The building itself has its admirers and detractors. While many people, including locals, hold it to be a fine example of Norman Foster's design, others draw comparisons with a large slug. Gavin Stamp, writing as "Piloti" in Private Eye's Nooks and Corners column, suggested that the structure resembles a "shiny condom".[18]


  • 2019: UK National Lottery 25th Birthday Award - Best Arts, Culture and Film
  • 2019: Julie's Bicycle Creative Green 2 Star
  • 2019: Gold Standard - Attitude is Everything
  • 2018: Gold Award for Inclusive Tourism (North East Tourism Awards)
  • 2018: Gold Award for Business Tourism (Visit England Awards for Excellence)
  • 2005: Local Authority Building of the Year
  • 2005: British Construction Industry Awards
  • 2005: RIBA Award for Inclusive Design[19]

See alsoEdit


  1. ^ "About the register of charities". Retrieved 10 January 2021.
  2. ^ a b c d "Welcome to Sage Gateshead". Retrieved 22 December 2011.
  3. ^ a b "Sage Gateshead: Introduction". Sage Gateshead website. Retrieved 22 December 2011.
  4. ^ "Projects - Mott MacDonald". Archived from the original on 12 November 2007. Retrieved 10 January 2021.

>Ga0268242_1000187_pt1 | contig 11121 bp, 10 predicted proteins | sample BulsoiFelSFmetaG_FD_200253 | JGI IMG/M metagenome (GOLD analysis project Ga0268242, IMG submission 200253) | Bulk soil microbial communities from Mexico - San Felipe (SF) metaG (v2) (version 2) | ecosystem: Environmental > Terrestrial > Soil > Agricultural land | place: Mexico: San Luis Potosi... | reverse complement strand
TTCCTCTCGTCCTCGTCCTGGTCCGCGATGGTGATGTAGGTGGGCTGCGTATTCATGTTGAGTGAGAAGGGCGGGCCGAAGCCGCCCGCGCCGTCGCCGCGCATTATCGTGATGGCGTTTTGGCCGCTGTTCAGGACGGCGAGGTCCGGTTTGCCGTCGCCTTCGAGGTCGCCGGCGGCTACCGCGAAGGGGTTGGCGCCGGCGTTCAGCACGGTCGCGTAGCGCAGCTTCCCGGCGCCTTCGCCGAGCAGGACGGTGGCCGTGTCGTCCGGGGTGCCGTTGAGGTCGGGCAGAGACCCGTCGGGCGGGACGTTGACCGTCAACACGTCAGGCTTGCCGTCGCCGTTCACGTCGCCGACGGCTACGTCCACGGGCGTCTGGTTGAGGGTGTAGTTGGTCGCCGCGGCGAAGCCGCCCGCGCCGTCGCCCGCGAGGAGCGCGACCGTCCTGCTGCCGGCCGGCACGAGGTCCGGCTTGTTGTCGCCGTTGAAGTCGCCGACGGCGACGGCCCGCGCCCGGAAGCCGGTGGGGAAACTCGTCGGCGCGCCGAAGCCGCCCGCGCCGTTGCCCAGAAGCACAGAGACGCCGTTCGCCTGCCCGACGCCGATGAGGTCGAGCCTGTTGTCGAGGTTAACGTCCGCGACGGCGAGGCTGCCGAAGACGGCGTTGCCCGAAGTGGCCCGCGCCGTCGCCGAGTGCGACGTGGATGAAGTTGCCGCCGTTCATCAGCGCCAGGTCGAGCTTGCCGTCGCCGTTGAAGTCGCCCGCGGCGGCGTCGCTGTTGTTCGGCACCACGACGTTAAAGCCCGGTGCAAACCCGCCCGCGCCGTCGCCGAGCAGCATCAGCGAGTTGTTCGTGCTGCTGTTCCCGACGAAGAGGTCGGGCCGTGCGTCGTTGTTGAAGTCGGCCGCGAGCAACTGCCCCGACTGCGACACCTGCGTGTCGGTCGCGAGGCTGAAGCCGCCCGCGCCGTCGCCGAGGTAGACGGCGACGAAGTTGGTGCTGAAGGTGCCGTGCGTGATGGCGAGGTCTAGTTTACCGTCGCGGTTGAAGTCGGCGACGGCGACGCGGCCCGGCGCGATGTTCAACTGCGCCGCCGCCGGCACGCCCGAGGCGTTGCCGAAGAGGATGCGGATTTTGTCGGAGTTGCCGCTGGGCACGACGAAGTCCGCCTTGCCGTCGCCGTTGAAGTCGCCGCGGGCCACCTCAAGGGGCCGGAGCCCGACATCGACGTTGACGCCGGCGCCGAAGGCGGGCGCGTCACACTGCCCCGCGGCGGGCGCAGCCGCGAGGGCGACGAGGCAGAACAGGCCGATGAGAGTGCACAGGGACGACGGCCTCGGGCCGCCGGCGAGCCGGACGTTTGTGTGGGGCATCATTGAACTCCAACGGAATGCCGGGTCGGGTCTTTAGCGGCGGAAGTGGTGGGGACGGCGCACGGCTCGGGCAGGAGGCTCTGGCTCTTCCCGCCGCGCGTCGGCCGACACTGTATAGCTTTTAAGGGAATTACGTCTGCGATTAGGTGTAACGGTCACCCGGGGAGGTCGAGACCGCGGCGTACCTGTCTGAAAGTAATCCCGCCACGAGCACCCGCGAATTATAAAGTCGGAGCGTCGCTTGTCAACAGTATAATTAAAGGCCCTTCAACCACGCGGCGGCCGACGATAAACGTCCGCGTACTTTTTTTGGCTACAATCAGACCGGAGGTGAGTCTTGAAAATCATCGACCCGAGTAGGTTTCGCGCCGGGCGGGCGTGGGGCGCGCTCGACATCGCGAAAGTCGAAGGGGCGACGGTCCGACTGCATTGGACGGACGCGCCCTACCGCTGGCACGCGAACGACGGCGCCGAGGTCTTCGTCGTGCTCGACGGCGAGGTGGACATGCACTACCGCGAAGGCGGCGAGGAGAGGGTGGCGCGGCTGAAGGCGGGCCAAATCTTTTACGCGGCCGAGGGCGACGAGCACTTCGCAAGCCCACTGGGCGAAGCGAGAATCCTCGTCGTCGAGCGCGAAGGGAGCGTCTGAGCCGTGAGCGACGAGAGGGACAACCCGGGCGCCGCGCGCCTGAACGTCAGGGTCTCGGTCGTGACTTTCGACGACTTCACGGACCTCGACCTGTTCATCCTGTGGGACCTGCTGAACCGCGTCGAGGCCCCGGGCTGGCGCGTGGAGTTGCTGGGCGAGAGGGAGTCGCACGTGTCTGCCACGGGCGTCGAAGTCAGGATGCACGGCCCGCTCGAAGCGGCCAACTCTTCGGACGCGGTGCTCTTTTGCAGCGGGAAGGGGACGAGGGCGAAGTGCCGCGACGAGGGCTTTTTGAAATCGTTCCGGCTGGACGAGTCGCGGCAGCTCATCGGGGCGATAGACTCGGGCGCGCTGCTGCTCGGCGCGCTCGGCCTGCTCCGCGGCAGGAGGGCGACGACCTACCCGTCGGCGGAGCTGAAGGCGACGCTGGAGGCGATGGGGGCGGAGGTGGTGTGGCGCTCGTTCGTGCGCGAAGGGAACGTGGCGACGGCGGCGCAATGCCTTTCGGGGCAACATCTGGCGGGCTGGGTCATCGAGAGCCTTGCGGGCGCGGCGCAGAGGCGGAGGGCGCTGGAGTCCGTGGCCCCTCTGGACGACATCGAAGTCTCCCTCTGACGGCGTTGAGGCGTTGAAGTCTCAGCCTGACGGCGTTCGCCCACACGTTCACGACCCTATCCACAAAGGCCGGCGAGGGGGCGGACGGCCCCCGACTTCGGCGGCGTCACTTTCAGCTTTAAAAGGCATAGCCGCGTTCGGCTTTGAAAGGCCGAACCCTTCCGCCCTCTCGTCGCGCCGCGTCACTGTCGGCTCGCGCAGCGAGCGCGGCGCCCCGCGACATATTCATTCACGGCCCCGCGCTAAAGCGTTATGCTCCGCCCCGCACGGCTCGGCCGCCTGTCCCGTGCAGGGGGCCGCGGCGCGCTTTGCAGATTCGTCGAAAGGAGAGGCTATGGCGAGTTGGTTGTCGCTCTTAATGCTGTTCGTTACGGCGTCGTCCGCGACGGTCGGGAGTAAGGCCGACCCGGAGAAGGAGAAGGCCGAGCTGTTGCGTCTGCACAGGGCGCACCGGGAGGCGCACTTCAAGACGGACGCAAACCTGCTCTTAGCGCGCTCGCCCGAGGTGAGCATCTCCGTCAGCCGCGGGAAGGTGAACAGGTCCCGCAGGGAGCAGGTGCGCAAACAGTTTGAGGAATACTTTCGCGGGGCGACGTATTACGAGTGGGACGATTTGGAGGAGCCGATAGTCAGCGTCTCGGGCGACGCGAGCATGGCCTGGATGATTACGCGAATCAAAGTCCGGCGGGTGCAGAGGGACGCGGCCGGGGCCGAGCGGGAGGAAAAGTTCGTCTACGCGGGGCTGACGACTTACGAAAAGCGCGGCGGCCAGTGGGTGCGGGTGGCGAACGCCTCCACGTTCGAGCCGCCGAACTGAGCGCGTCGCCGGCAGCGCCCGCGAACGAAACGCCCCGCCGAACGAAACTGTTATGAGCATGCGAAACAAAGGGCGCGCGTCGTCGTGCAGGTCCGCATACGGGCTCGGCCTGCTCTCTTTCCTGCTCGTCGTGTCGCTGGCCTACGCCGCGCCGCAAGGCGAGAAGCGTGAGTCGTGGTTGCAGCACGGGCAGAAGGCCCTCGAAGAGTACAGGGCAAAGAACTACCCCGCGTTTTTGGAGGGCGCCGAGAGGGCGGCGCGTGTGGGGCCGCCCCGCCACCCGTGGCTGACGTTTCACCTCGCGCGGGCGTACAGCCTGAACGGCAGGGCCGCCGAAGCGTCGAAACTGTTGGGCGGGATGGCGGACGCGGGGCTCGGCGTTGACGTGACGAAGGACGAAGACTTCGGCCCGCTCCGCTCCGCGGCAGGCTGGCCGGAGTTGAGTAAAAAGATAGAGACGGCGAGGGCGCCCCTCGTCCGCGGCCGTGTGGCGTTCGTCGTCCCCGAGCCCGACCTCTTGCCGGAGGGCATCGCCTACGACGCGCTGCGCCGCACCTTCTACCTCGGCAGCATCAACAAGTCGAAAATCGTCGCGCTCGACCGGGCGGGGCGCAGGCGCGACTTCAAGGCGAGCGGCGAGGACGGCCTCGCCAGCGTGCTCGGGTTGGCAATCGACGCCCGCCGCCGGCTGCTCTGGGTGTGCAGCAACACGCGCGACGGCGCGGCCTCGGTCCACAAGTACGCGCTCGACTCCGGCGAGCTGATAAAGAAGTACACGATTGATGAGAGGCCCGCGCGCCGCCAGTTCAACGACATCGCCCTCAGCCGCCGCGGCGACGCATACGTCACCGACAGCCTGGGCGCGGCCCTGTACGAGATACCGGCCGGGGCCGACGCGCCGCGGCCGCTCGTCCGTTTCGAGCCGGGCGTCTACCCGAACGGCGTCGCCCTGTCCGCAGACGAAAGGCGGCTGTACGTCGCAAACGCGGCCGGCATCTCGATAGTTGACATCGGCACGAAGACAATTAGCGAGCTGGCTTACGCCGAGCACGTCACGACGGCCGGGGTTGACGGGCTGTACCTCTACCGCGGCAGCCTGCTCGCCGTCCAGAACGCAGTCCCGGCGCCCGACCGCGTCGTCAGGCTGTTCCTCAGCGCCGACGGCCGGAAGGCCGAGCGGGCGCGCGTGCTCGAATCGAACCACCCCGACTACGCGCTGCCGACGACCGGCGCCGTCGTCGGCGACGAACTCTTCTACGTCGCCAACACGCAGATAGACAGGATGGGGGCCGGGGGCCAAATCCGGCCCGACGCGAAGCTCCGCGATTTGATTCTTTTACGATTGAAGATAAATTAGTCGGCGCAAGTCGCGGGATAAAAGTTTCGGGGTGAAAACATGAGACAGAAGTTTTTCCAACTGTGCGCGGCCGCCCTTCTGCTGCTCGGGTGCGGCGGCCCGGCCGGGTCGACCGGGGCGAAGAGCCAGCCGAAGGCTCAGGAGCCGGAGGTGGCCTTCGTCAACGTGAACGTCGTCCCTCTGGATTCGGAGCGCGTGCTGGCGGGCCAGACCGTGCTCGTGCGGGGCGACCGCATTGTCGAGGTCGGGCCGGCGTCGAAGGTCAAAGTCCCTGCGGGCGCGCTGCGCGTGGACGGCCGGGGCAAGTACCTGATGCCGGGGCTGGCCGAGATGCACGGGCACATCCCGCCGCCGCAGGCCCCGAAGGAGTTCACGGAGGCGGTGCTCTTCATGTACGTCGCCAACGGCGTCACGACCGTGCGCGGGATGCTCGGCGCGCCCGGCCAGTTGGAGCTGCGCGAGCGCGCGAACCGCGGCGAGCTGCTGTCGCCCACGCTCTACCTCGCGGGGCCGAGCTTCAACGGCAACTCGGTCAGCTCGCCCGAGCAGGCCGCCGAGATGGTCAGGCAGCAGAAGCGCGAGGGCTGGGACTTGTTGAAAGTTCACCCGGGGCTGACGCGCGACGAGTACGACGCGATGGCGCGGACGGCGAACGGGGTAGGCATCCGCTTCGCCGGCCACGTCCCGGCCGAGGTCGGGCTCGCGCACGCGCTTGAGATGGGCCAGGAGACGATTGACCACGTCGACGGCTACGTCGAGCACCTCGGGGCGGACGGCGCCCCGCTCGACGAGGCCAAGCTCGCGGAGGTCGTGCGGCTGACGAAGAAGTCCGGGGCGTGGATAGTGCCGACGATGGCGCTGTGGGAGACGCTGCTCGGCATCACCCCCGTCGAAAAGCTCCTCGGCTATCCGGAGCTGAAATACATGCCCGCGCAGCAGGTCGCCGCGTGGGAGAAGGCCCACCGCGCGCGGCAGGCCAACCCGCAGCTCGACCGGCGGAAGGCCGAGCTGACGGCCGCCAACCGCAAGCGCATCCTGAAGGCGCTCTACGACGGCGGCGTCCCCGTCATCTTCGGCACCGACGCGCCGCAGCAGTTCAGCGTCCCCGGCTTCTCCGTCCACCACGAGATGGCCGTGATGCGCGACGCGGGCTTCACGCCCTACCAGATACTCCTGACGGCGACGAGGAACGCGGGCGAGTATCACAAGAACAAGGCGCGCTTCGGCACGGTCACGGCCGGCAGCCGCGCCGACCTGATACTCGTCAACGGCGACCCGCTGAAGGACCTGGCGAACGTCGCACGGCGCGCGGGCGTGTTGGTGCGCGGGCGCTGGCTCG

5. ^ a b "BBC NEWS - England - Tyne - Visitors grab chance to view Sage". 18 December 2004. Retrieved 9 November 2008.
  6. ^ "Civic Trust Award". Retrieved 10 January 2021.
  7. ^ "The Journal North East Landmark of the Year Award". Retrieved 10 January 2021.
  8. ^ "BBC NEWS - England - Tyne - Region boosts business reputation". BBC. 8 February 2005. Retrieved 9 November 2008.
  9. ^ [1][dead link]
  10. ^ "NUS moves annual conference to North East". Conference & Incentive Travel. Retrieved 13 November 2009.
  11. ^ "NUS Events". NUS Officer Online. Archived from the original on 20 February 2006. Retrieved 13 November 2009.
  12. ^ "Sage Gateshead". Foster and Partners. Retrieved 5 July 2020.
  13. ^ "Another day, another breathtaking creation from Norman Foster - This Britain, UK". The Independent on Sunday. London. 17 December 2004. Retrieved 9 November 2008.
  14. ^ "Sound Space Design: S A G E project". Sound Space Design. Archived from the original on 6 October 2006. Retrieved 9 November 2008.
  15. ^ "Sage Gateshead". Retrieved 8 June 2009.
  16. ^ 'Royal Northern Sinfonia/ Zehettmair review' Andrew Clements, The Guardian, 20 October 2013
  17. ^ [2][dead link]
  18. ^ "Sage fights back over wisecrack.(News) - Article from The Journal hats (Newcastle, England) (Abstract)". Questia Online Library. Retrieved 9 November 2008.
  19. ^ "Sage Gateshead". Retrieved 9 November 2008.

External linksEdit